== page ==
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Introduction to Arthropod Phylogeny - Are They Polyphyletic? lecture by Stephanie Zaklan

Biology 606 Lecture Summary by Mark Steinhilber

The phylum Arthropoda is divided into four subphyla: Chelicerata, Trilobitomorpha, Crustacea, and Atelocerata (or Uniramia). The hypothetical ancestor of the group is believed to be an annelid-like worm although there is much debate over whether a single form gave rise to all four subphyla.

Possible ancestral roots of the arthropod lineage include the remipedes and branchiopods (the latter is suggested by Fryer based on possession of a non-focussed feeding system). Proposed monophyletic evolutionary trees unified arthropods on the basis of such characters as sperm morphology, segmentation, and mandible structure and function. Polyphyletic hypotheses, such as those of Fryer, propose multiple origins of the major subphyla.

The monophyly vs polyphyly debate began with Haeckel's hypothesis of monophyly in the mid-1800s. Except for a brief time following the discovery of Peripatrusin the late 1800s, monophyly prevailed until 1957 when Tiegs and Manton suggested that similarities in arthropod mouthparts were convergent and the group was polyphyletic. Today, the monophyletic hypothesis is resurfacing although many examples of convergence are recognized.

The monophyly/polyphyly debate has included arguments based on morphology, development, fossils, and molecular evidence.

1) Morphology.The evolution of mouthparts from limbs, the types of mouthparts (gnathobasic vs whole limb), and their movement patterns have been used to hypothesize the number of possible arthropod ancestors. Manton believed that the gnathobasic jaw could not have led to the whole limb configuration and therefore felt the group must be polyphyletic. Kukalova-Peck, however, argued the 5 coxal segments found in all arthropods suggested monophyly. She also believed that the polyramous leg was ancestral, although this condition has been interpreted by others as uniramous with modification. It remains uncertain which condition originated first. Haemocoele invagination patterns, central nervous system structure, segmentation, and eye structure are considered homologous by some but convergent by others and therefore have not led to conclusive evidence for either monophyly or polyphyly.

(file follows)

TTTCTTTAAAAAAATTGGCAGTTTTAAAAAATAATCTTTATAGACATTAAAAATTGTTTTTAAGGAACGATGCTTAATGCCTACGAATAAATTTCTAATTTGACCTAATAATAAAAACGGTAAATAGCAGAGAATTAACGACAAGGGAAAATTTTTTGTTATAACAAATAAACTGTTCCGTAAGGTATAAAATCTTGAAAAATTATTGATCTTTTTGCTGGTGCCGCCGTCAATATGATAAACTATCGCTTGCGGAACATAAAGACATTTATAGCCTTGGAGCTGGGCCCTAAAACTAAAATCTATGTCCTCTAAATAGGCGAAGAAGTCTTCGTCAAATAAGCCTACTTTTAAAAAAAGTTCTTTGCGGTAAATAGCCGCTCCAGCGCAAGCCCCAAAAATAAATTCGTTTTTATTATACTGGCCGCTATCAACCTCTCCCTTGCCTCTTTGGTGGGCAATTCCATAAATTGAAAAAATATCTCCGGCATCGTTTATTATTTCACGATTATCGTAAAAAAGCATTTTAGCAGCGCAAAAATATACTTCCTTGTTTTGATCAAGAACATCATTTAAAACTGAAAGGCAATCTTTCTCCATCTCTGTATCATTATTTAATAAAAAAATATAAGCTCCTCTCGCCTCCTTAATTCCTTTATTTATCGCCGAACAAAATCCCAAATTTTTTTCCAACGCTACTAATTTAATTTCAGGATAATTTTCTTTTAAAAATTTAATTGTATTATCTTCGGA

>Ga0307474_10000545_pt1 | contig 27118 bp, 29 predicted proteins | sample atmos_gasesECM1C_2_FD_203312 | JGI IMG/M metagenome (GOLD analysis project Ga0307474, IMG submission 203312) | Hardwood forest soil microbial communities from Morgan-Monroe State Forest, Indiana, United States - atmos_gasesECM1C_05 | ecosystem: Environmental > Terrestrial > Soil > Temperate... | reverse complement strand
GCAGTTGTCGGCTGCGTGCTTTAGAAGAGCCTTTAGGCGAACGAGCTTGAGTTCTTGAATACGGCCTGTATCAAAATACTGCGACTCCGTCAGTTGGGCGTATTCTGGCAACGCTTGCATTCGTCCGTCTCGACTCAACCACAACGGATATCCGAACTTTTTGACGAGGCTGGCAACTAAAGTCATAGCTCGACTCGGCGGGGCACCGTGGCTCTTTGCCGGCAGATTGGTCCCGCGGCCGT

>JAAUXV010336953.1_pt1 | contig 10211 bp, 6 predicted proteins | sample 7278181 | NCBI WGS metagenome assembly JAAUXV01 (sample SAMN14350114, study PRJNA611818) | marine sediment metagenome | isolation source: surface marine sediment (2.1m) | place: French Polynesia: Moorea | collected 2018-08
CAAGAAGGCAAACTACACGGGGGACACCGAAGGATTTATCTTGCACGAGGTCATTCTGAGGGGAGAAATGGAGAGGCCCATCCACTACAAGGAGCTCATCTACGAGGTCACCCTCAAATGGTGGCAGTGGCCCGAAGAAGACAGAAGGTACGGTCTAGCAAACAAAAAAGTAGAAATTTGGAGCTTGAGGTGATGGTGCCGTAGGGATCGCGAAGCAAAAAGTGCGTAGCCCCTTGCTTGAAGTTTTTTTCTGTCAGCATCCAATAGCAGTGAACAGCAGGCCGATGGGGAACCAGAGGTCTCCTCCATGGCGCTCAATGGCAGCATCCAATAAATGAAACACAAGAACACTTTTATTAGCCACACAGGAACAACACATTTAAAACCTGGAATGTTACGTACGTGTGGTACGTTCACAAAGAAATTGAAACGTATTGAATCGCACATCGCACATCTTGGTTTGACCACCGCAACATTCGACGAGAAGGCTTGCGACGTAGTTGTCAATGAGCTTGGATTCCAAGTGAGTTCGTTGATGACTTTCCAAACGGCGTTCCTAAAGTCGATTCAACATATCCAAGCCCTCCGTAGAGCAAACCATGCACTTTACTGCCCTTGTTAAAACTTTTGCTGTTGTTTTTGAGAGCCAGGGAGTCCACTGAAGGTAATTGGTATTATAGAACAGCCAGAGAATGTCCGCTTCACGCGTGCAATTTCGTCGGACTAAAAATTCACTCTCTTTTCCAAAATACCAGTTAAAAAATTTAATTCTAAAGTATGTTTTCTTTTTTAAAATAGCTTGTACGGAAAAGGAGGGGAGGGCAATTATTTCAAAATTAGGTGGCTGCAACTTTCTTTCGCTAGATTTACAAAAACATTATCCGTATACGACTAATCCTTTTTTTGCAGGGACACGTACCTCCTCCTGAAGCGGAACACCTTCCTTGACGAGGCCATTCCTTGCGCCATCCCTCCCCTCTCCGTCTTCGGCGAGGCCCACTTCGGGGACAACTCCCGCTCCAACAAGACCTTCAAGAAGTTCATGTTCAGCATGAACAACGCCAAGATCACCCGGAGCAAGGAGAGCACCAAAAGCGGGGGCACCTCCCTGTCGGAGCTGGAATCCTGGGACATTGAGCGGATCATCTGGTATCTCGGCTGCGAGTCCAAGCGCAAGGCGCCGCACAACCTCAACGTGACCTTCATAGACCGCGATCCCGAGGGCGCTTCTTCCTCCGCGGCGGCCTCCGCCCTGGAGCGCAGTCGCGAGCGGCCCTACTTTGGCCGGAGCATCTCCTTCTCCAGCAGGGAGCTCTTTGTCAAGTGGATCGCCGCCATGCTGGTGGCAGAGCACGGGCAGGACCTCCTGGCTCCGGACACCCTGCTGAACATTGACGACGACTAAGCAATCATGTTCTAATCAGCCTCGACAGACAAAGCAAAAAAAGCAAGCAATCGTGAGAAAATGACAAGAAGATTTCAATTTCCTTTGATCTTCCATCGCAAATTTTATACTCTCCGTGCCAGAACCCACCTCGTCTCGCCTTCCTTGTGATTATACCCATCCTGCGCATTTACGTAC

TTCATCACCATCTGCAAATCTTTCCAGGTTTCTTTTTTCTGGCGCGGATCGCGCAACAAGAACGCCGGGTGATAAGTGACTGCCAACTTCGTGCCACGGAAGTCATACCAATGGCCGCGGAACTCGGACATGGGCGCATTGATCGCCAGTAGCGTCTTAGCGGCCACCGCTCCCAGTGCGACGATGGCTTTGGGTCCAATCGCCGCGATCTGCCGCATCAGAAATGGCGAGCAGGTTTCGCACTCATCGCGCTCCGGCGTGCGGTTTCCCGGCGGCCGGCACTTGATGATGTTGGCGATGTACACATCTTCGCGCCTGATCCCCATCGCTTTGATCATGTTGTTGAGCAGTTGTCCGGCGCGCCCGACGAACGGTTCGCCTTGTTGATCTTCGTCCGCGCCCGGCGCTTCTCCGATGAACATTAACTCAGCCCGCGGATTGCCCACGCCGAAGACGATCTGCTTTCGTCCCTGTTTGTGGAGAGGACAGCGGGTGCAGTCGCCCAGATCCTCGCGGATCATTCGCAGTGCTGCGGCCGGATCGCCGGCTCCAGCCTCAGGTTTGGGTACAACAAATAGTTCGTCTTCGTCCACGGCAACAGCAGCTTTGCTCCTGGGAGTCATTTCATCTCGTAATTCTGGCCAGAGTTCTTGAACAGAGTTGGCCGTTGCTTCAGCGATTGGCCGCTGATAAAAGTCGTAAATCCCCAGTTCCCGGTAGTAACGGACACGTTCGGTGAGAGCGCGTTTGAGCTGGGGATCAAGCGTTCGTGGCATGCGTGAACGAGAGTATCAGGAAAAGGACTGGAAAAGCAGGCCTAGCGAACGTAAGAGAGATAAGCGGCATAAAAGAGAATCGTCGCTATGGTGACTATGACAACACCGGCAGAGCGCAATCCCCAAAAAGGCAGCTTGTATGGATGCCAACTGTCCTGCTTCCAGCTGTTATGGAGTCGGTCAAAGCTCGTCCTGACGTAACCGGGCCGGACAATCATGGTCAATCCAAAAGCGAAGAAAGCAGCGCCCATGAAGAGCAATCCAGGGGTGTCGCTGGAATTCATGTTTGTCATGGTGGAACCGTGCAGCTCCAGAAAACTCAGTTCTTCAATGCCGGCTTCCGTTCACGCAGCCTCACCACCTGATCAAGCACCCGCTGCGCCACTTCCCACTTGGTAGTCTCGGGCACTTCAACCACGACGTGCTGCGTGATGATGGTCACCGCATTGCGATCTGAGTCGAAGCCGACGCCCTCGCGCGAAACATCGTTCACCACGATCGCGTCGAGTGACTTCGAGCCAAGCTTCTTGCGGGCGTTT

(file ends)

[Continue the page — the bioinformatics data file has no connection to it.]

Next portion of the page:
2) Development.Using antibody staining techniques, differential expression of the Distal-lessgene was found in taxa depending on whether proximal or distal limb segments were involved in the jaws. Crustacean jaws, derived from proximal segments, should not show Distal-lessexpression. However, it has been reported in malacostracan and branchiopod mandibles (both are crustaceans) so this feature is suspect. The expression of the Engrailedgene in some groups (e.g., arthropods and annelids) has been interpreted as suggesting monophyly however this is an ancient gene which probably predates arthropodization and is therefore not useful for establishing monophyly.

3) Fossils.Contrary to Kukalova-Peck, fossil evidence suggests uniramous appendages are ancestral.

4) Molecular data.Recent studies provide varying phylogenetic conclusions. Some are incongruent with fossil evidence, others admit strong dependence on the taxa chosen or refute long-established groups. Molecular phylogenies must be interpreted carefully. Several statements summarized the study of arthropod evolution: 1) Polyphyly is unencumbered with proof of common ancestor 2) Understanding arthropod evolution is difficult because of the antiquity of the group. 3) Polyphyly appears the least improbable hypothesis; proponents of monophyly must prove otherwise.